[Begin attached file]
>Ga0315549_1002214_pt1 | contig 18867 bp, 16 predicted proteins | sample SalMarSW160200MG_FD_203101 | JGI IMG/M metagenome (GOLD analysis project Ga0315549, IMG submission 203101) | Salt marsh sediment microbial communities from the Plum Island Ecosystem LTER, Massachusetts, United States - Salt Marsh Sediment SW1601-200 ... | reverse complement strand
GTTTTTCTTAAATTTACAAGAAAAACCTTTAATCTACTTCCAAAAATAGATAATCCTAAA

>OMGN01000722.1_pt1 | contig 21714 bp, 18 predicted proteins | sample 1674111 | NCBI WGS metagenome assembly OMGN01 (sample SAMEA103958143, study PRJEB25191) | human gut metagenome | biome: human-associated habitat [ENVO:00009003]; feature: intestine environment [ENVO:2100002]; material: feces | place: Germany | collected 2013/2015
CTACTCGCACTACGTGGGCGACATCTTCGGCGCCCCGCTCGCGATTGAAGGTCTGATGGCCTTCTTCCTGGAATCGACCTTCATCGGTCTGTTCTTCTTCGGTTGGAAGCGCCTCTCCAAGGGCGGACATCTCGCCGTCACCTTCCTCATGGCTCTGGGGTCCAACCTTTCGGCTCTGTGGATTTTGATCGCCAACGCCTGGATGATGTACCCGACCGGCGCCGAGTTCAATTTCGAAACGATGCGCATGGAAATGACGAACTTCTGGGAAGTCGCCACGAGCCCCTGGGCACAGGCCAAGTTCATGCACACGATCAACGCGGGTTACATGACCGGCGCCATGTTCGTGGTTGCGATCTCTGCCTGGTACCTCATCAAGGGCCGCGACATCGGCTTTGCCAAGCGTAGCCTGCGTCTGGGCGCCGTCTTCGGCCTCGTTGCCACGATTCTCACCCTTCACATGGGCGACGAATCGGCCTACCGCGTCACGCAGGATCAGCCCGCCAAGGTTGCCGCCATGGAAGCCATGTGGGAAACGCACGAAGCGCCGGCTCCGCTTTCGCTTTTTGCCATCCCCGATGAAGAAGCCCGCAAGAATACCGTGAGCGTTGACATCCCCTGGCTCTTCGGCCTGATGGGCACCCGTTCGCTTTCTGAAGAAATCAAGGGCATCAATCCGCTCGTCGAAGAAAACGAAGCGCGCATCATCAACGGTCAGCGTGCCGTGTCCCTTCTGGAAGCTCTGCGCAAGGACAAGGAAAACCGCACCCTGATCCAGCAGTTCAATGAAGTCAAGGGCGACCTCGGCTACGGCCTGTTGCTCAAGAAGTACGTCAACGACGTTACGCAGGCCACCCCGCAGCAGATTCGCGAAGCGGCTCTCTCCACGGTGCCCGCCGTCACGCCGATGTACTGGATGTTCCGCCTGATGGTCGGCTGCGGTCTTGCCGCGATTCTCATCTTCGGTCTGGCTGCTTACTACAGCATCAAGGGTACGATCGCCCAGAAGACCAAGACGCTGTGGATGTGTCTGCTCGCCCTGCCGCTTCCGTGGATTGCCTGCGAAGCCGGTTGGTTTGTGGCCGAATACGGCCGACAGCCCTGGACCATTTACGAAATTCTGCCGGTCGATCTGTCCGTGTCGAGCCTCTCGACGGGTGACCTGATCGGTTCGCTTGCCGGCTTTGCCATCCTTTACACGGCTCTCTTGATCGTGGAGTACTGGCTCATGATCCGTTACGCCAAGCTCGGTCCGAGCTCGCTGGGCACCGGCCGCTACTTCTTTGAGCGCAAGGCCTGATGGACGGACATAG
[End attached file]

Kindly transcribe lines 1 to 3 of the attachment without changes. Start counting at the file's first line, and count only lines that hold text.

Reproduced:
>Ga0315549_1002214_pt1 | contig 18867 bp, 16 predicted proteins | sample SalMarSW160200MG_FD_203101 | JGI IMG/M metagenome (GOLD analysis project Ga0315549, IMG submission 203101) | Salt marsh sediment microbial communities from the Plum Island Ecosystem LTER, Massachusetts, United States - Salt Marsh Sediment SW1601-200 ... | reverse complement strand
GTTTTTCTTAAATTTACAAGAAAAACCTTTAATCTACTTCCAAAAATAGATAATCCTAAA

>OMGN01000722.1_pt1 | contig 21714 bp, 18 predicted proteins | sample 1674111 | NCBI WGS metagenome assembly OMGN01 (sample SAMEA103958143, study PRJEB25191) | human gut metagenome | biome: human-associated habitat [ENVO:00009003]; feature: intestine environment [ENVO:2100002]; material: feces | place: Germany | collected 2013/2015